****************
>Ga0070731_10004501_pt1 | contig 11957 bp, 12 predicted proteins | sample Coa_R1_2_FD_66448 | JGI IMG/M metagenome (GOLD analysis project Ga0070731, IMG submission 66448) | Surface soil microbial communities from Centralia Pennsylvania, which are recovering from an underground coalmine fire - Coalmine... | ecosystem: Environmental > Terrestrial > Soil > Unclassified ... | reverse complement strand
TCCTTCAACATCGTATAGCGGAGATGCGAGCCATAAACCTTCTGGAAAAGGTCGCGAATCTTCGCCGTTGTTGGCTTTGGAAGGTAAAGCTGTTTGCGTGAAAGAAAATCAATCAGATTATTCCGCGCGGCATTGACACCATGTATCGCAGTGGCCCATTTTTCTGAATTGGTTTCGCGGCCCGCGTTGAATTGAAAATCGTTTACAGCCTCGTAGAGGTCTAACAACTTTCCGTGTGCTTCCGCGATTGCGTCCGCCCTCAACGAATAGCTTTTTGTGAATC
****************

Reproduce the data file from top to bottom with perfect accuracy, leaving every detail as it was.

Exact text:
>Ga0070731_10004501_pt1 | contig 11957 bp, 12 predicted proteins | sample Coa_R1_2_FD_66448 | JGI IMG/M metagenome (GOLD analysis project Ga0070731, IMG submission 66448) | Surface soil microbial communities from Centralia Pennsylvania, which are recovering from an underground coalmine fire - Coalmine... | ecosystem: Environmental > Terrestrial > Soil > Unclassified ... | reverse complement strand
TCCTTCAACATCGTATAGCGGAGATGCGAGCCATAAACCTTCTGGAAAAGGTCGCGAATCTTCGCCGTTGTTGGCTTTGGAAGGTAAAGCTGTTTGCGTGAAAGAAAATCAATCAGATTATTCCGCGCGGCATTGACACCATGTATCGCAGTGGCCCATTTTTCTGAATTGGTTTCGCGGCCCGCGTTGAATTGAAAATCGTTTACAGCCTCGTAGAGGTCTAACAACTTTCCGTGTGCTTCCGCGATTGCGTCCGCCCTCAACGAATAGCTTTTTGTGAATC